As the authorities have consistently rejected successive demands by the HAK for early elections, that unexpected ultimatum risks derailing the long-awaited dialogue between the two camps that got under way just a fortnight ago.
The holding of early elections was one of a dozen demands put forward by HAK head and former President Levon Ter-Petrossian in early March, at the height of the euphoria triggered by the popular uprisings in Egypt and Tunisia.
The authorities have met several of those demands, including the release of Ter-Petrossian supporters jailed in 2008 for their imputed participation in the violent clashes in Yerevan in the wake of the disputed presidential ballot that Ter-Petrossian claimed was rigged; reopening the probe into the deaths of 10 people during those clashes; and allowing the HAK to convene public rallies on Yerevan's Freedom Square.
Initially, the Armenian leadership argued that formal talks on the various problems facing the country, and on holding early elections in order to bridge the huge gulf between the leadership and the HAK, were unnecessary. But at the urging of the European Union and the United States, President Sarkisian agreed in June to launch a dialogue with the HAK. In early July, the coalition formally selected its representatives to participate in that dialogue.
The HAK construed Sarkisian's acceptance of its demand as a major victory and tactical concession. But that argument ignores Sarkisian's seminal speech last December to his Republican Party of Armenia, in which he stressed the need for a "deepening of democracy" and "the consistent introduction of European standards into all spheres of our state, public and economic life." Successfully implementing that agenda would contribute greatly to overcoming the stigma of only partial legitimacy resulting from the disputed 2008 presidential ballot and the brutal crackdown that followed.
Representatives of the two camps have since met twice, on July 18 and 26. A third meeting is scheduled for August 4. At the July 26 meeting, they agreed that the agenda for future talks would consist of just two points: the HAK demand for early elections, and the ruling coalition's proposal to draw up binding rules to ensure that the next national elections are free and fair.
Speaking in Yerevan on August 2, Ter-Petrossian again warned that "if the authorities don't finally make a choice on the conduct of preterm elections in the next one or two months, then the reasonable time frame will be deemed to have expired in September, and only one demand will remain on our agenda: namely the unconditional resignation of Serzh Sarkisian and the ruling coalition." Ter-Petrossian did not, however, specify whether he had in mind parliamentary or presidential elections, or both.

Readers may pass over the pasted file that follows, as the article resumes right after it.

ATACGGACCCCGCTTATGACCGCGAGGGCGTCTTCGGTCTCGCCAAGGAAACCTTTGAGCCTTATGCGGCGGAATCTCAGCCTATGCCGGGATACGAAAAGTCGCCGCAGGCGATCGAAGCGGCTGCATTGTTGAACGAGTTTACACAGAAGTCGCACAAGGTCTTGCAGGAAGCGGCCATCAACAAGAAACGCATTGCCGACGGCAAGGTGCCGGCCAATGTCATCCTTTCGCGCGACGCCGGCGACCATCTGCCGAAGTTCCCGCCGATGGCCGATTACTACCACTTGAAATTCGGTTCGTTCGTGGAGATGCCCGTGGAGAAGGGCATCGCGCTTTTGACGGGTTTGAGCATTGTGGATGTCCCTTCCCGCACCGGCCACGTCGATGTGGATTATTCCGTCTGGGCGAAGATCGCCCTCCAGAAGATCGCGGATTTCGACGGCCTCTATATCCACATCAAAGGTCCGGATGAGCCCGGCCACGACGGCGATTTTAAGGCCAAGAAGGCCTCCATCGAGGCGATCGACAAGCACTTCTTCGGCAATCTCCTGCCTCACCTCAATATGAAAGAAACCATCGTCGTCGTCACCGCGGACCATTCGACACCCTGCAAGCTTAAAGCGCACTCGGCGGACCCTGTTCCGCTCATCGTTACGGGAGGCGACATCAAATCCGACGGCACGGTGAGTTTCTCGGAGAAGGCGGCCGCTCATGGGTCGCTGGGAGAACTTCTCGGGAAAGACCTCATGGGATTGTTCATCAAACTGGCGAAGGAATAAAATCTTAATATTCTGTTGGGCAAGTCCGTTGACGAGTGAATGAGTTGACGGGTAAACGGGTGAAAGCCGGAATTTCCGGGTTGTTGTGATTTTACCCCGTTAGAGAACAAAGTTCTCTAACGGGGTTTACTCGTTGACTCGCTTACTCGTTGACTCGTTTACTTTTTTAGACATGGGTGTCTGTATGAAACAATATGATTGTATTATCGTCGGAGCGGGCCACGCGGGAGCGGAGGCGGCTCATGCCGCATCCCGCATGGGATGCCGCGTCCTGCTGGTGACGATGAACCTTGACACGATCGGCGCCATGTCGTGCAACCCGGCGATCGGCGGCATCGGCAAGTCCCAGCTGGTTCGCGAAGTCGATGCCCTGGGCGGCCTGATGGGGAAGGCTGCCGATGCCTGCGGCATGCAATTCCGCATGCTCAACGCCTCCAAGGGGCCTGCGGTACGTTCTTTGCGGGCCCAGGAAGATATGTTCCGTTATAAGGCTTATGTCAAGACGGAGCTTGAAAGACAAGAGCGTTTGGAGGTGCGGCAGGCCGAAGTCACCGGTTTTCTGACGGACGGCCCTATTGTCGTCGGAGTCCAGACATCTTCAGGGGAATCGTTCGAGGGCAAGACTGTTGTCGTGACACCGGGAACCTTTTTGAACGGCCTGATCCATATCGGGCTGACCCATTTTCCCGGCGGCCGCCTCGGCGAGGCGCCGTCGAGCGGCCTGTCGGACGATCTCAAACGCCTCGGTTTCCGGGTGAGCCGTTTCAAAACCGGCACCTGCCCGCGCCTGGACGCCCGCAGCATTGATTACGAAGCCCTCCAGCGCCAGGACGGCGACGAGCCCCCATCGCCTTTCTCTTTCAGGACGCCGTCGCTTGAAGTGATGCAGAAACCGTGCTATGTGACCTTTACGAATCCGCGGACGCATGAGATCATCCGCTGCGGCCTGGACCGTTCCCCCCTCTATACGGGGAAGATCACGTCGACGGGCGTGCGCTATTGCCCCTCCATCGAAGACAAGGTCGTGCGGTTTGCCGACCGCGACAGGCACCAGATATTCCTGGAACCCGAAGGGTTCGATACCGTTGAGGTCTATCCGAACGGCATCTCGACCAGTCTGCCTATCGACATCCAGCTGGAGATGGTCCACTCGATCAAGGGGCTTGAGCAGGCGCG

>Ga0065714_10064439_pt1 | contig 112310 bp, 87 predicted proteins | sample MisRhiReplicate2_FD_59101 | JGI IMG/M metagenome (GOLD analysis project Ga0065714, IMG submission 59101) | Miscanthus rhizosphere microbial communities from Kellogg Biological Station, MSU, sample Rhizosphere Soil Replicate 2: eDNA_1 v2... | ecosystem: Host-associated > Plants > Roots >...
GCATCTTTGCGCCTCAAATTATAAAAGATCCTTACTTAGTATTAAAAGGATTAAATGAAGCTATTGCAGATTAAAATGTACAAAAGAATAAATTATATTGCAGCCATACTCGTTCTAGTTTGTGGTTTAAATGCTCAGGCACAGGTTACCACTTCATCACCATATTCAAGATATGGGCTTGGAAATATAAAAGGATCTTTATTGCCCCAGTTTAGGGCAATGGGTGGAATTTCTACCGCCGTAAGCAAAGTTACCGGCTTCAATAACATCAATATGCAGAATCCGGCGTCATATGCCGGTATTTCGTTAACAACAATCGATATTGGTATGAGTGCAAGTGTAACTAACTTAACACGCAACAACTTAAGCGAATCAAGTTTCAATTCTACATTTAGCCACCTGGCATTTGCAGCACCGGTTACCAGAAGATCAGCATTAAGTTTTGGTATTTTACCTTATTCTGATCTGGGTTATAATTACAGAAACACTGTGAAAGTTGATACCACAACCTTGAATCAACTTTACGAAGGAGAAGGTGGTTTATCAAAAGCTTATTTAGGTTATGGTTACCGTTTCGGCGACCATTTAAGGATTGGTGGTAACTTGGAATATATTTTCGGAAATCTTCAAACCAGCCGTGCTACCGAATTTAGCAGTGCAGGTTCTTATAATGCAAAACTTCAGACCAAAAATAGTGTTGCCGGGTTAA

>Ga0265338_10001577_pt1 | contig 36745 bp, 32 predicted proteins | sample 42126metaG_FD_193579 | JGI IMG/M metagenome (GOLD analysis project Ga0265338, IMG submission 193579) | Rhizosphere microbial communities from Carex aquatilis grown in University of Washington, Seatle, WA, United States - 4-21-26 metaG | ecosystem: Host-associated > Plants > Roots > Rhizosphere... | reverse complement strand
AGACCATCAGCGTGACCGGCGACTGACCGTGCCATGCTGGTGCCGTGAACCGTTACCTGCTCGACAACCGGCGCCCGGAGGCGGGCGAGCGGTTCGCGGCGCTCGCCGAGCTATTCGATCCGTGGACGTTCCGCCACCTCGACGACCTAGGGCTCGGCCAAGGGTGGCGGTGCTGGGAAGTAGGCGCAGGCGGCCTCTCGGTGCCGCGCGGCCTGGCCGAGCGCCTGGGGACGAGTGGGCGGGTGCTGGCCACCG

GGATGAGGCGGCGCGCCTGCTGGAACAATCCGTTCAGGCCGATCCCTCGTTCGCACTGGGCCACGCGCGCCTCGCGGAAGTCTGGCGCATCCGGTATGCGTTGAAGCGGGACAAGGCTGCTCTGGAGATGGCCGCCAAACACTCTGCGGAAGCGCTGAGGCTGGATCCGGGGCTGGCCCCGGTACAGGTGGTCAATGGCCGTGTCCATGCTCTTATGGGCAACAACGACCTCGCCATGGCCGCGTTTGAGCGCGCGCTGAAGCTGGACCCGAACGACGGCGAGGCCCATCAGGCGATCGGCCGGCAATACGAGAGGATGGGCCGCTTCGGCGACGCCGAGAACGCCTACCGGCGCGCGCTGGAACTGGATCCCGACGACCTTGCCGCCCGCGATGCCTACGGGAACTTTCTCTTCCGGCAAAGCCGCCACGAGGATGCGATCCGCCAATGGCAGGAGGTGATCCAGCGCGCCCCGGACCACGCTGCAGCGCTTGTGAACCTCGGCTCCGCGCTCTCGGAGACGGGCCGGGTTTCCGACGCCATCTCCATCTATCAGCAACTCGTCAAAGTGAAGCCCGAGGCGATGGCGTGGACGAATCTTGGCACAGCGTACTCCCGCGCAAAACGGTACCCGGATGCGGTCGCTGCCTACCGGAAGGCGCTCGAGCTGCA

Despite repeated statements from the authorities that any preterm ballot is out of the question, some observers believe President Sarkisian might eventually agree to early parliamentary elections. Indeed, it could be argued that it would be his advantage to do so, for two, interrelated reasons. First, it would curtail the influence of the Prosperous Armenia party (BH), currently the second-largest parliament faction with 26 mandates. BH is widely seen as a stalking horse for Sarkisian's archrival and predecessor as president, Robert Kocharian.
Second, early parliamentary elections would serve as an opportunity to preclude the reelection on the slate of Sarkisian's ruling Republican Party of a number of oligarchs widely believed to have acquired their wealth and concomitant political influence by dubious means, and whom Sarkisian may belatedly have identified as a political liability.
Who Will Run, And When?
But the HAK on July 26 called the parliamentary election hypothesis into question by toughening its negotiating position and setting a deadline of early September for scheduling a new presidential ballot. That ultimatum in turn raises three crucial questions.
First, is the demand for an early presidential ballot serious, or is it simply a negotiating ploy intended to pressure Sarkisian to agree to early parliamentary elections as the lesser of two evils, and a compromise acceptable to both sides?
Second, assuming that the HAK demand is serious, who will be the HAK presidential candidate? Several commentators have told this writer they think Ter-Petrossian, 66, is "tired," and will cede leadership of the HAK to someone younger, rather than himself run for president in 2013.
Third, if an early presidential election does take place with Ter-Petrossian as the HAK candidate, will he again publicly affirm, as he did during an election campaign rally on November 16, 2007, that he will step down after serving as president for three years? He would, he said on that occasion, need that long to "clean out these Augean stables and put the state back on track."
Early elections now look unlikely, however, in light of Central Election Commission Chairman Garegin Azarian's statement on July 29 that they are currently logistically impossible. He explained that the commission is still in the process of forming district election commissions and has yet to train thousands of lower-level officials to man individual polling stations.